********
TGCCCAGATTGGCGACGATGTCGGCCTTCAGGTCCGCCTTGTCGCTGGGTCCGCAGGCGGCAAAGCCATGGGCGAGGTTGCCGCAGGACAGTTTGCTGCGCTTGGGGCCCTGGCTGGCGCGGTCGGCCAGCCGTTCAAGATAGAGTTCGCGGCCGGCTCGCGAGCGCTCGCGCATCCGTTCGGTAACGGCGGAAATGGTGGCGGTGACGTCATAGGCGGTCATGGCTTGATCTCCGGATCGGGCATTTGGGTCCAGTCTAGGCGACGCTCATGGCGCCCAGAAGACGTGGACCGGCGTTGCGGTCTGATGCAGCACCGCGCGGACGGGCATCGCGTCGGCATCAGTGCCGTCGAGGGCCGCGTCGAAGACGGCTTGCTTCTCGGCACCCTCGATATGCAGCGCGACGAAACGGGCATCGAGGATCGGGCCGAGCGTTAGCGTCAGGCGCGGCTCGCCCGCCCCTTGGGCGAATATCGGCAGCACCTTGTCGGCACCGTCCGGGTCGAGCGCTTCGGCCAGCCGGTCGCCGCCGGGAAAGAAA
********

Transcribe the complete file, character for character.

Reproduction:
TGCCCAGATTGGCGACGATGTCGGCCTTCAGGTCCGCCTTGTCGCTGGGTCCGCAGGCGGCAAAGCCATGGGCGAGGTTGCCGCAGGACAGTTTGCTGCGCTTGGGGCCCTGGCTGGCGCGGTCGGCCAGCCGTTCAAGATAGAGTTCGCGGCCGGCTCGCGAGCGCTCGCGCATCCGTTCGGTAACGGCGGAAATGGTGGCGGTGACGTCATAGGCGGTCATGGCTTGATCTCCGGATCGGGCATTTGGGTCCAGTCTAGGCGACGCTCATGGCGCCCAGAAGACGTGGACCGGCGTTGCGGTCTGATGCAGCACCGCGCGGACGGGCATCGCGTCGGCATCAGTGCCGTCGAGGGCCGCGTCGAAGACGGCTTGCTTCTCGGCACCCTCGATATGCAGCGCGACGAAACGGGCATCGAGGATCGGGCCGAGCGTTAGCGTCAGGCGCGGCTCGCCCGCCCCTTGGGCGAATATCGGCAGCACCTTGTCGGCACCGTCCGGGTCGAGCGCTTCGGCCAGCCGGTCGCCGCCGGGAAAGAAA